An Ode To Not Being A Leader…Or A Follower

Why Do You Need to Be A Leader?

not a leaderOh wait…you don’t!

One of the most overused terms in education today is the word LEADER. When you think about leaders in your schools who are they? How many of them hold system wide titles of LEADER?

-instructional leaders

-student leaders

-administrative leaders

-curriculum leaders

-lead learners

My experience is that some of the people in the education system who are labelled as leaders are not really leaders at all. Rather they fill a role of disseminating information and top down educational pedagogy to the masses (teachers) in an effort to create a homogenized system. For some educators, this is rich nourishment for the teaching soul which provides direction on how to best teach their students. If you happen to be a member of this particular group I think that is great. So long as you objectively question what best practices are being shared and adopt only those that will best serve your students.

There is however another group of educators out there (of which I am a member) who find the number of ‘leaders’ identified in our system and the expectation that everyone should be a leader to be somewhat problematic. My concerns are 3 fold:

1) Most leaders are not selected by their peers and often do not reflect the experiences and identified areas of need deemed important by many educators. This results in people being placed in ‘leadership positions’ who are not truly leaders of the people they have been selected to lead.

2) The pressure being placed on teachers and students alike to ‘be a leader’ (in the educational mold) is counter productive. There are many like myself who are not interested in being what the system deems as being a leader and does not feel comfortable placing those expectations on students. Susan Cain’s  book, Quiet: The Power of Introverts in a World That Can’t Stop Talking, discusses how society has placed negative labels on introverts and artificially elevated the importance of being an extrovert. I have many students over the years who have crumbled under the pressure of being bullied into being what they are not, in the attempt to make them fit the current narrow definition of a leader.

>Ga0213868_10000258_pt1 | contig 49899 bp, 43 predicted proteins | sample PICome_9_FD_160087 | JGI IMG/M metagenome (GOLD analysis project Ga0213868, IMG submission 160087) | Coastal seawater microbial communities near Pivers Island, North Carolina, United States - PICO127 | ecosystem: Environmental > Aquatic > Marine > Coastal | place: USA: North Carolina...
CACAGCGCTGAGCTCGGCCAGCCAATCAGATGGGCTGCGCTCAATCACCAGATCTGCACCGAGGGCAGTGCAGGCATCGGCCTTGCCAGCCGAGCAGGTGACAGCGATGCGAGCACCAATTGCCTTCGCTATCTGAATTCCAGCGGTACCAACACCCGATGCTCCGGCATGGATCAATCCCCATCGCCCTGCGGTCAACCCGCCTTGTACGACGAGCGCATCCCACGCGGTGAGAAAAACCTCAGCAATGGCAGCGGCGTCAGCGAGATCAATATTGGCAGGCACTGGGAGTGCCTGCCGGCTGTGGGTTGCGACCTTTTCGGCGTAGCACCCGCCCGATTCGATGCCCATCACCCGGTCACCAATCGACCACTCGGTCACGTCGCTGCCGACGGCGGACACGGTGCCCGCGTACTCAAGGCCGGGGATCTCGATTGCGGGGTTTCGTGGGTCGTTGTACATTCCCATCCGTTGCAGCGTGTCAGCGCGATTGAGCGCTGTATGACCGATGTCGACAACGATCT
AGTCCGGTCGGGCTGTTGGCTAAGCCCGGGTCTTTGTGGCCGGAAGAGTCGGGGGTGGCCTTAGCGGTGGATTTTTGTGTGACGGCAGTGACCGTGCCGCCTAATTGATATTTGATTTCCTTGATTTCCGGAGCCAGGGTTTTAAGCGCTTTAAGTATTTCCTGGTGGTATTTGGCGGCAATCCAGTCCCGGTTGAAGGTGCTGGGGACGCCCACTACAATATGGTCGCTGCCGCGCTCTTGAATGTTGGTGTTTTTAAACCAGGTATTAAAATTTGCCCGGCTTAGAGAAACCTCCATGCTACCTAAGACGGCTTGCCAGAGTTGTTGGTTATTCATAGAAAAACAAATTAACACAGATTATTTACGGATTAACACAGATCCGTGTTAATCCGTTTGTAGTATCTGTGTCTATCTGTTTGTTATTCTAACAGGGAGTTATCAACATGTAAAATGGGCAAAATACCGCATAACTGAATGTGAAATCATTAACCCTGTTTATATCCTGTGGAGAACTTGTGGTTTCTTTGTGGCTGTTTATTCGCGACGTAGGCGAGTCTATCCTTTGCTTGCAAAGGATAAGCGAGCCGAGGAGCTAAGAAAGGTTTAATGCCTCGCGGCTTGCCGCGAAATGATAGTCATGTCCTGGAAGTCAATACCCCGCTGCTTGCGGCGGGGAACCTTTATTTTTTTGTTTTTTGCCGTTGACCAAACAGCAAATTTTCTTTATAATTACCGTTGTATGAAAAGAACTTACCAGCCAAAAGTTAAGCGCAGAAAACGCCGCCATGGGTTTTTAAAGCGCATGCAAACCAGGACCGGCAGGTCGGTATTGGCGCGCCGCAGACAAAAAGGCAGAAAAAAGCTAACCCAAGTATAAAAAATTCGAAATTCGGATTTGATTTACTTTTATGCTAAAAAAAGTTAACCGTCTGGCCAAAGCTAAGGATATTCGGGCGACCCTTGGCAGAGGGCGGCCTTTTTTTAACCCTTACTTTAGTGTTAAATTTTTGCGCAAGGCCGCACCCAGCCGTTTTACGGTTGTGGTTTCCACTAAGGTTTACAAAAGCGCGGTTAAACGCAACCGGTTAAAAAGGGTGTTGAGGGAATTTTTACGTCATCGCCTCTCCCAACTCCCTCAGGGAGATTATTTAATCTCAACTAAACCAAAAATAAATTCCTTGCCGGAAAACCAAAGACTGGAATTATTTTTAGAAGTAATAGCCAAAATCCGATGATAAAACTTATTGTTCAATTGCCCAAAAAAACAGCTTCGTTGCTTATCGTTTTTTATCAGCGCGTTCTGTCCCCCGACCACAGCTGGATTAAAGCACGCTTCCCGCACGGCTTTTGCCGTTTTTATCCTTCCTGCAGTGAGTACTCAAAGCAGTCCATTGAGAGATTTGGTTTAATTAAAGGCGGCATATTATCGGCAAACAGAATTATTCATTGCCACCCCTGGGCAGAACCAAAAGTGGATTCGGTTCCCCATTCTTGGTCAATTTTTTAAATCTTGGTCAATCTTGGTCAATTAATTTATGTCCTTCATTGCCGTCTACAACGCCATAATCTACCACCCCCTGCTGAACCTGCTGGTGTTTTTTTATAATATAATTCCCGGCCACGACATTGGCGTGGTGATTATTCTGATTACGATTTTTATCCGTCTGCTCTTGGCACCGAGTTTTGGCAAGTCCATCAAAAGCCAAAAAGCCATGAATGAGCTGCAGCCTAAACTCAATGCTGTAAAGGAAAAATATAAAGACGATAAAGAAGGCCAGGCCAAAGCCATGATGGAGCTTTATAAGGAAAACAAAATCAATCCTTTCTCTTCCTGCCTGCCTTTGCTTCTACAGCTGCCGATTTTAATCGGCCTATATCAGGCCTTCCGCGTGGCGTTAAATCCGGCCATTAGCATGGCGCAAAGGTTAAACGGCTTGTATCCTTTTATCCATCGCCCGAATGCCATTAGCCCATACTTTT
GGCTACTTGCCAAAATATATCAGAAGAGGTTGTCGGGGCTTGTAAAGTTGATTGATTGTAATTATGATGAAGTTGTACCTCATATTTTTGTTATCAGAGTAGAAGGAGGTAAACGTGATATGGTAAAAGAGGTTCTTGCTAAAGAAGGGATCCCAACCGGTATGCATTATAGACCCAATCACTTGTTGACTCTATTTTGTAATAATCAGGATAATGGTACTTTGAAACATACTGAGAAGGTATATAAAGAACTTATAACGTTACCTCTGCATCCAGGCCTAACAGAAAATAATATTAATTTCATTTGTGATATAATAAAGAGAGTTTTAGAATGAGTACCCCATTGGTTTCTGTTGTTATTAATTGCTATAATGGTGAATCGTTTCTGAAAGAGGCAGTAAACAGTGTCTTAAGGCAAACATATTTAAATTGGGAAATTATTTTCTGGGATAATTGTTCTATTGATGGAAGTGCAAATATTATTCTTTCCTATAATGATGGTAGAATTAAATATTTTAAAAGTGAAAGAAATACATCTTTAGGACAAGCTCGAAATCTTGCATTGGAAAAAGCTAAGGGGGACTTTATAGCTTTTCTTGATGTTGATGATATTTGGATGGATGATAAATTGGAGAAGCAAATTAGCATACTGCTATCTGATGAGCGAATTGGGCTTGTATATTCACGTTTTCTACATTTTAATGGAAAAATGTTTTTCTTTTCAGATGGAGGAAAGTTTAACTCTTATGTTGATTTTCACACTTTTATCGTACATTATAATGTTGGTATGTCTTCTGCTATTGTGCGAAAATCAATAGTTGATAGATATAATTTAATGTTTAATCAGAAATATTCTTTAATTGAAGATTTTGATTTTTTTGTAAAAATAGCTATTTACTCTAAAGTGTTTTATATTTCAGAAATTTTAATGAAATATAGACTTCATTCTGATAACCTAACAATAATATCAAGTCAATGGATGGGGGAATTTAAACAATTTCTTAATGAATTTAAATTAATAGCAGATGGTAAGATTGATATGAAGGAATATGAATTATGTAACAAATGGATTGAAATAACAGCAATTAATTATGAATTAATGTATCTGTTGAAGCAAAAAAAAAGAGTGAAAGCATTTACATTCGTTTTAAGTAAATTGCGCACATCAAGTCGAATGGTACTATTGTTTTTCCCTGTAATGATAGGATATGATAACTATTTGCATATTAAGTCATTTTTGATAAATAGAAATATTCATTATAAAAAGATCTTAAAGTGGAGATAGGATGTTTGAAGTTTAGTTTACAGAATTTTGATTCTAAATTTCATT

3) It is OK not to want to be a leader…or a follower! Using Twitter, PLC’s, interaction with colleagues and engaging students voice, I am able to work collaboratively with the world around me without the power based (inconsequential) label of leader.

I do not want to be led by others and I am not interested in being an institutional leader. Rather I want my students and I to learn to make personal connections with anyone and everyone who can help us accomplish all of the things we wish to accomplish. I have no time or energy for labels, succession plans, hierarchies etc.

In the end, I just want to work with anyone who can help me achieve my goals, help my students achieve their goals and assist anyone who can use our help or expertise.

So please, when you come to my classroom, check your ‘leader’ label at the door. We are all working, learning and sharing our talents which each other.


If you have any comments I would love to hear them.


TLAC 2015 (Collaborative Learning in the Arts)

“Everything you can imagine is real.”
Pablo Picasso

“Creativity takes courage. ”
Henri Matisse

TLAC (Trillium Lakelands Arts Camp) is only 4 days away. It brings together approximately 400 of our boards most creative grade 7-12 students and educators to learn and share our love of the arts for 6 days at Camp White Pine. This will be my sixth year attending and it always one of the highlights of my year. As a teacher I get to spend time learning from and with so many talented and wonderful students. I get to see first hand how the arts positively impacts so many of our students, staff and guest instructors. Watching these kids create spectacular pieces of visual art from their imaginations, learn to play and then present a number of pieces of music, develop complex dance routines, write and perform emotionally powerful spoken word poetry and choreograph/present a full music theatre number always leaves me humbled and in awe.

When the school year begins to weigh heavy upon my shoulder a trip to TLAC always revives my teaching spirit. While the artistic skill of these students leave me amazed and the expertise of the instructors always provide me with great ideas to take back to my own class, it is not the products of their work that inspires me. Rather it is the inclusive and positive energy they give. Their youthful enthusiasm is infectious. Their willingness to accept and support everyone is inspiring. From the moment they depart their buses they are ready to share this unique experience TOGETHER. It does not matter if you have never been to TLAC or don’t know anyone there, the positive ‘vibe’ brings everyone together.

In my mind it is what the ideal school should be. Student and adults learning from each other, following and sharing their passions/expertise and located on a beautiful piece of property where your 4 walls are the water, forest, sky and ground. I can’t wait to get there on Sunday…and I look forward to sharing a laugh with you all.


How I Run A No-Grades Classroom

no grades picture   by Mark Janke